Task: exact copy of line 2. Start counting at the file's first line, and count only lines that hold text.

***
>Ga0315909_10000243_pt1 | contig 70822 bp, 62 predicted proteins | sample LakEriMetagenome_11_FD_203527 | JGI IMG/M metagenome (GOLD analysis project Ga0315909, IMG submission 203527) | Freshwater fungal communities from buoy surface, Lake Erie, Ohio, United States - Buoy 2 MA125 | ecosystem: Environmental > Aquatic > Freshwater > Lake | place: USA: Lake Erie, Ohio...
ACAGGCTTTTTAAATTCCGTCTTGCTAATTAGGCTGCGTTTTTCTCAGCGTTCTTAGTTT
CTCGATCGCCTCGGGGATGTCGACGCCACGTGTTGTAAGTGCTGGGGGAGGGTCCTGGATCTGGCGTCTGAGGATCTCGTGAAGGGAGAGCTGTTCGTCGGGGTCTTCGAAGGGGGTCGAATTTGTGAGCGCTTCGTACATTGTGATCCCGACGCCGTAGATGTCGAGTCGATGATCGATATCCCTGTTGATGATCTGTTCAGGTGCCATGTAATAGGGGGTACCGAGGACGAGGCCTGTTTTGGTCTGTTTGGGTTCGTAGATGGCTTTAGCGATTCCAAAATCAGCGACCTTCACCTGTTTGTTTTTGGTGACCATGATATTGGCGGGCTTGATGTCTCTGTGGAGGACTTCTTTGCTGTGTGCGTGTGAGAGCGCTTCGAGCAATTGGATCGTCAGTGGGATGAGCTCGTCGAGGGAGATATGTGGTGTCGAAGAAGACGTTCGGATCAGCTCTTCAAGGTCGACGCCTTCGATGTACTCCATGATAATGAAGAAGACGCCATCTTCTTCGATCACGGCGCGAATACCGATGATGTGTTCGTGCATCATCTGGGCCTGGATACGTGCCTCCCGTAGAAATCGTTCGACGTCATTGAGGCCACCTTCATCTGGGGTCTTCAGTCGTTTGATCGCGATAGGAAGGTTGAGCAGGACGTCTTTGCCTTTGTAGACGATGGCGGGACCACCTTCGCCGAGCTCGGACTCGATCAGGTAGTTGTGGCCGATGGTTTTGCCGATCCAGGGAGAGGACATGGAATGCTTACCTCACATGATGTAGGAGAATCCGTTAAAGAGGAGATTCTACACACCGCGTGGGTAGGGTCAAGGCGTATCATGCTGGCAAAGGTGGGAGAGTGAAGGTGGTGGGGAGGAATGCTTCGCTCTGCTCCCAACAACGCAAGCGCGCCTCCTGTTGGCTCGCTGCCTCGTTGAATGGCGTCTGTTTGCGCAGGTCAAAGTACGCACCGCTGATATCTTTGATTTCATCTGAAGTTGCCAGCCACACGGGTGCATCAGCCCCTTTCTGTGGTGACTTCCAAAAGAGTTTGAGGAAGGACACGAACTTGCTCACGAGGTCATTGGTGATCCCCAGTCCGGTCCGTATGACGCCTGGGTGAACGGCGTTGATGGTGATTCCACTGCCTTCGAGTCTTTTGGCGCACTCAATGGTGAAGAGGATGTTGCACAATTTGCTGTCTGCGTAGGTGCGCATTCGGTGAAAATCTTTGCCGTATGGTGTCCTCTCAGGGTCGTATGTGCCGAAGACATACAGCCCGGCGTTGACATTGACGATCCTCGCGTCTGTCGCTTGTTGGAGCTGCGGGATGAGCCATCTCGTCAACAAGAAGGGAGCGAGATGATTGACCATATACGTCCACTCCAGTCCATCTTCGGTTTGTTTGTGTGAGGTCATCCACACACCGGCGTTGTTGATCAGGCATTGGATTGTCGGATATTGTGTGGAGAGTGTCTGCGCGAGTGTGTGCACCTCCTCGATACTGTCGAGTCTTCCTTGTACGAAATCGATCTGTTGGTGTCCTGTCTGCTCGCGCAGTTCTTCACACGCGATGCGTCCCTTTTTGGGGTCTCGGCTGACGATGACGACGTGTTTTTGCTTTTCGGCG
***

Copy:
ACAGGCTTTTTAAATTCCGTCTTGCTAATTAGGCTGCGTTTTTCTCAGCGTTCTTAGTTT